Hasan Baba Dervish Lodge and Soup Kitchen

The Hasan Baba Dervish Lodge is located in the Tempe canyon between Larissa and Ampelaika about 20 km. from Larissa. The Tempi canyon starts at the village of Hasan Baba that was a predominantly Turkish village in Ottoman times. Hasan Baba is a pass which is not very far from the Larissa meadows which got this name from the neighboring village called Baba where there was a caravanserai.

Hasan Baba is a little village that was first founded by Turkish dervishes (Urquhart, 1839, p.27). Along with the Hasan Baba Tomb, the Dervish Lodge, the Mosque and the Soup Kitchen that were built in the area at the entrance to the Tempe canyon, the wild beauty of the surrounding area attracts the attention of foreign travellers. Edward Dodwell made a paiting of this Dervish Lodge in 1805 during his travel within Greece between the years 1801 and 1806 (1822, p.193).

The village was formed of 25 Turkish and 2 Rumelian families in 1830 (Urquhart, 1839, p.27). Graf Otto Magnus von Stackelberg, a Baltic German, drew the Tempe valley in 1812 and Kern, who also saw the area in 1899 portrayed it. The mosque at Baba collapsed but the tomb and Dervish Lodge are still standing today. These artifacts should be certified and registered as historical monuments and they should be restored.


If we take the date when the Turks conquered Teselya into account it may have been built in the 14

th century. If we take the date when the Turks settled at this region into account, it may have been constructed in the 15th century. There are archive documents in the Republic of Turkey Prime Ministry General Directorate of State Archives which show that the Dervish Lodge, the tomb and the Soup Kitchen are part of the Ghazi Turhan Bey charitable foundations. Turhan Bey was one of the Mounted Advance Guards (Akincilar) of the Ottoman Empire. This information shows the existence of the dervish lodge in the 14th century. These income producing structures of the dervish lodge and the soup kitchen exist in these documents.


The Hasan Baba Dervish Lodge and Tomb are the same structures. As it is obvious in their photographs, the structures that have domes were built on flat ground. They were 5.90 mt. x 5.80 mt. and were formed of a tomb that was covered with a dome and the Dervish Lodge building that had a rectangular plan.


It is obvious from the painting by Dodwell that there was a mosque that was covered with roof tile in front of the Lodge and the Tomb. The rectangular mosque was later demolished yet its minaret remained standing for a long while. E.Reisinger published a photograph of the Dervish Lodge that was taken by von Lüpke in 1910. That photograph shows that the minaret and the domed tomb can be seen easily and the Dervish Lodge is recognizable in the background. The mosque that should be located next to the minaret is nonexistent. The tomb is surrounded by aged cypress trees.

The same photograph shows the Dervish Lodge next to the front entrance of the tomb and being very low with arched windows. It is estimated from the remaining traces that there was a place with three sections in this place and that it originally had four columns and domes. These estimations can be verified by the information in the essay by E.Vakalopoulos, 1972, about the Hasan Baba Dervish Lodge (Vakalopulos, 1972, pp. 65-84):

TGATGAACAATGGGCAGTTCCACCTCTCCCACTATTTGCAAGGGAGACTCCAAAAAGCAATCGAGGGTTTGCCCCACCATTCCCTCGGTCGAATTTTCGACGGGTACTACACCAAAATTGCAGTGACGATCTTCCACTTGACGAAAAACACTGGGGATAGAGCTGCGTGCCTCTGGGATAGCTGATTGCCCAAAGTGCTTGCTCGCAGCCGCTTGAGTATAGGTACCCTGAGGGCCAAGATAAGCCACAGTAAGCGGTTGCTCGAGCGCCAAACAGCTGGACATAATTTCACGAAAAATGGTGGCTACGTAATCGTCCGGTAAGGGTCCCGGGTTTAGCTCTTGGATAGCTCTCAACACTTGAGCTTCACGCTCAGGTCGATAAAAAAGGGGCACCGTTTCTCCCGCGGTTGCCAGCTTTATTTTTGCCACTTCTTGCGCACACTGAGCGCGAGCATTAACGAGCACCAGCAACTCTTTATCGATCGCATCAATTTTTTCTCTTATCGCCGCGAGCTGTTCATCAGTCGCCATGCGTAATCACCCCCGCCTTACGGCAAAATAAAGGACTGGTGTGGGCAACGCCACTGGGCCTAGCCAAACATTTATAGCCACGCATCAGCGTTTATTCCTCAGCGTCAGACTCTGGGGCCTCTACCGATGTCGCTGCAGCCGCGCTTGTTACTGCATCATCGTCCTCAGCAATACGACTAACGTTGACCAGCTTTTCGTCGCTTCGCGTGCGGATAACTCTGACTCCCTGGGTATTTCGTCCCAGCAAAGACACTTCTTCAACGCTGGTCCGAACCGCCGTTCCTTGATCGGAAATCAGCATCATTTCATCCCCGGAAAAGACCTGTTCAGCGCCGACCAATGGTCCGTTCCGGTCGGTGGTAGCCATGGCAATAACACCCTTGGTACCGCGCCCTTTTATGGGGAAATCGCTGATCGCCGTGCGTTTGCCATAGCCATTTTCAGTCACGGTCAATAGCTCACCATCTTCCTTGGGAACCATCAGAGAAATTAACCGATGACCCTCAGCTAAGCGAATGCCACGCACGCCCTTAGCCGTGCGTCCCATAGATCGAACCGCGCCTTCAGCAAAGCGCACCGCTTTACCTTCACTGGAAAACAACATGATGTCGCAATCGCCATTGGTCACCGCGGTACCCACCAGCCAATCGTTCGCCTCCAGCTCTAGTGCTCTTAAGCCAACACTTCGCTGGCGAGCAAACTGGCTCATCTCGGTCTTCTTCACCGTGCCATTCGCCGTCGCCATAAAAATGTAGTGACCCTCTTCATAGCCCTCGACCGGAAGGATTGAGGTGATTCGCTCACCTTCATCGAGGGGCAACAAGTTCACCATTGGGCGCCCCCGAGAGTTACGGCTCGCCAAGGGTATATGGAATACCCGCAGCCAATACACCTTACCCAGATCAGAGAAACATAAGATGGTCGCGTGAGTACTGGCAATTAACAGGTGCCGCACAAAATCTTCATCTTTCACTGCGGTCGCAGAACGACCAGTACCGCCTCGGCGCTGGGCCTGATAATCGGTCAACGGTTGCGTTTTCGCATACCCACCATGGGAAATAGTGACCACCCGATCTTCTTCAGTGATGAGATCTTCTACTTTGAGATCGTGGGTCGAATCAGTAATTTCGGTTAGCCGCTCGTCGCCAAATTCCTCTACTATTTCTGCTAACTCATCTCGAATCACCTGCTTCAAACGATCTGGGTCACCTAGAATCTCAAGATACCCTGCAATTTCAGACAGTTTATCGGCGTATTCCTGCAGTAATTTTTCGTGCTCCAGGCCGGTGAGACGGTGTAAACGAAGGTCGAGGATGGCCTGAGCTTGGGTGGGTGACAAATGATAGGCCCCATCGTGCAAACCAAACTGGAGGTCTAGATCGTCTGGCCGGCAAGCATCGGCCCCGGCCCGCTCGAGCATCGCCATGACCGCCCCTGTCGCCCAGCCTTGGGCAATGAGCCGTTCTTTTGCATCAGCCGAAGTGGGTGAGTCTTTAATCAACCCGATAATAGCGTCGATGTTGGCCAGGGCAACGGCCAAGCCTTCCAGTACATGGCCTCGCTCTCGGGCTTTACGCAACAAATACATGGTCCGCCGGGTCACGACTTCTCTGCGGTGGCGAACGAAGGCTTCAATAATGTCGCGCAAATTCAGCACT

"The dervish lodge could be entered after passing through a portico that had three little domes. The portico is placed on four columns. These columns were being sold by the National Bank and they were destroyed; that is why they could not be protected until today."







A Greek officer with the initials K.G.K. visited the tomb in 1890 and wrote:

"There are swords, turbans and two green flags in the tomb. These are the tombs of the two dervishes of Hasan Baba, near his tomb. Hasan Baba is resting within his grave that is one foot higher from the flor. I regretfully heard that the last person of his family who was quite old passed away one or two years ago" (Vakalopoulos, 1972, pp. 65-84).


The Vakalopulos essay about the Hasan Baba Dervish Lodge written in 1972 makes the claim that the Dervish Lodge was being used as a barn (Vakalopoulos, 1972, pp. 65-84). Moreover, during the visitation of E.Vakalopoulos; Dimitri Strulias, relying on his father’s words, is aid to have told him that Hasan Baba’s wife is lying on the right side of him and his son is lying on his left.

The west side of the tomb is quite damaged from top to bottom. There is a polished calligraphy inscription of Fetih, a section of Kur’an’ı Kerim. The structure is surrounded by scaffolding.


The charitable institution where boilers were placed is still standing at the exterior part of the Dervish Lodge on the southeastern side. The building has a rectangular plan and is covered with a jerkin head. The plaster stove is still within the building. The Soup Kitchen is being used as a chicken coop today.

Beyond the Soup Kitchen and closer to the Kösdem (Pinios) River there were rooms for visitors. Every year, wondrous celebrations took place under the magnificent plane trees along the river. The Hasan Baba Dervish Lodge and the area around it were bought by Dimitrios Strulyas at an unknown date and then they were passed to his sons, Georgios and İoannis. The area where the Dervish Lodge was located was left to his first son. For years, people have just passed by this once famous place but with the new information concerning the Hasan Baba Village, its importance and the function of Hasan Baba and his Dervish Lodge is slowly being revealed.


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  • The List Of The Ottoman Artifacts Located In Tirnovi
  • The List Of The Ottoman Artifacts Located In Çatalca
  • The List Of The Ottoman Artifacts Located In Alasonya
  • The List Of The Ottoman Artifacts Located In Baba
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